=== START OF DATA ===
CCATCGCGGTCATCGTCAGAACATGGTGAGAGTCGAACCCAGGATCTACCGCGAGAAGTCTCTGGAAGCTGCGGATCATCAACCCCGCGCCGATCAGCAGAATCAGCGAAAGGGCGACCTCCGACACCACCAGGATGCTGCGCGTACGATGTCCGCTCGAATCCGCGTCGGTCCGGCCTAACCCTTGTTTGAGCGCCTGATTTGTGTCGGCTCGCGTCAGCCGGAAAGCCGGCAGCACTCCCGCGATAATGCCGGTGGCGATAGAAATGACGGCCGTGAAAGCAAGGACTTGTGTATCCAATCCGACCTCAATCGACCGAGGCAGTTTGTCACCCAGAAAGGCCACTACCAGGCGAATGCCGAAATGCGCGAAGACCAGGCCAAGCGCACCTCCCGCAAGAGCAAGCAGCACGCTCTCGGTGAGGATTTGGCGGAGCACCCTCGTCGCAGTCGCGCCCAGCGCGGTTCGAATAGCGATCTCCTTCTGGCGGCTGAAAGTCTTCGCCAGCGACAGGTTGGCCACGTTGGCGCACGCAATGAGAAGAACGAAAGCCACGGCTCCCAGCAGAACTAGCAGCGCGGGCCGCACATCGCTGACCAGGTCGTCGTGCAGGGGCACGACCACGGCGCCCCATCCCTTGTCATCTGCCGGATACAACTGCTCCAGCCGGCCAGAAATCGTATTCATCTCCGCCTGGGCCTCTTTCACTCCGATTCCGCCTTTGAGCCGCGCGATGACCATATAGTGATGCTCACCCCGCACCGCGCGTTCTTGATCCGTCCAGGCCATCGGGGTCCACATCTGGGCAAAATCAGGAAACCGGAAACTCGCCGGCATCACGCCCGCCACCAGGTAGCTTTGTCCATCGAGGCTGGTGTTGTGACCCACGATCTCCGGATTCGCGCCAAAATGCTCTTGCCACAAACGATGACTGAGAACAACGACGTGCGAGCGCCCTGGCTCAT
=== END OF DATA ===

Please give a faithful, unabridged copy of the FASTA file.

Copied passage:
CCATCGCGGTCATCGTCAGAACATGGTGAGAGTCGAACCCAGGATCTACCGCGAGAAGTCTCTGGAAGCTGCGGATCATCAACCCCGCGCCGATCAGCAGAATCAGCGAAAGGGCGACCTCCGACACCACCAGGATGCTGCGCGTACGATGTCCGCTCGAATCCGCGTCGGTCCGGCCTAACCCTTGTTTGAGCGCCTGATTTGTGTCGGCTCGCGTCAGCCGGAAAGCCGGCAGCACTCCCGCGATAATGCCGGTGGCGATAGAAATGACGGCCGTGAAAGCAAGGACTTGTGTATCCAATCCGACCTCAATCGACCGAGGCAGTTTGTCACCCAGAAAGGCCACTACCAGGCGAATGCCGAAATGCGCGAAGACCAGGCCAAGCGCACCTCCCGCAAGAGCAAGCAGCACGCTCTCGGTGAGGATTTGGCGGAGCACCCTCGTCGCAGTCGCGCCCAGCGCGGTTCGAATAGCGATCTCCTTCTGGCGGCTGAAAGTCTTCGCCAGCGACAGGTTGGCCACGTTGGCGCACGCAATGAGAAGAACGAAAGCCACGGCTCCCAGCAGAACTAGCAGCGCGGGCCGCACATCGCTGACCAGGTCGTCGTGCAGGGGCACGACCACGGCGCCCCATCCCTTGTCATCTGCCGGATACAACTGCTCCAGCCGGCCAGAAATCGTATTCATCTCCGCCTGGGCCTCTTTCACTCCGATTCCGCCTTTGAGCCGCGCGATGACCATATAGTGATGCTCACCCCGCACCGCGCGTTCTTGATCCGTCCAGGCCATCGGGGTCCACATCTGGGCAAAATCAGGAAACCGGAAACTCGCCGGCATCACGCCCGCCACCAGGTAGCTTTGTCCATCGAGGCTGGTGTTGTGACCCACGATCTCCGGATTCGCGCCAAAATGCTCTTGCCACAAACGATGACTGAGAACAACGACGTGCGAGCGCCCTGGCTCAT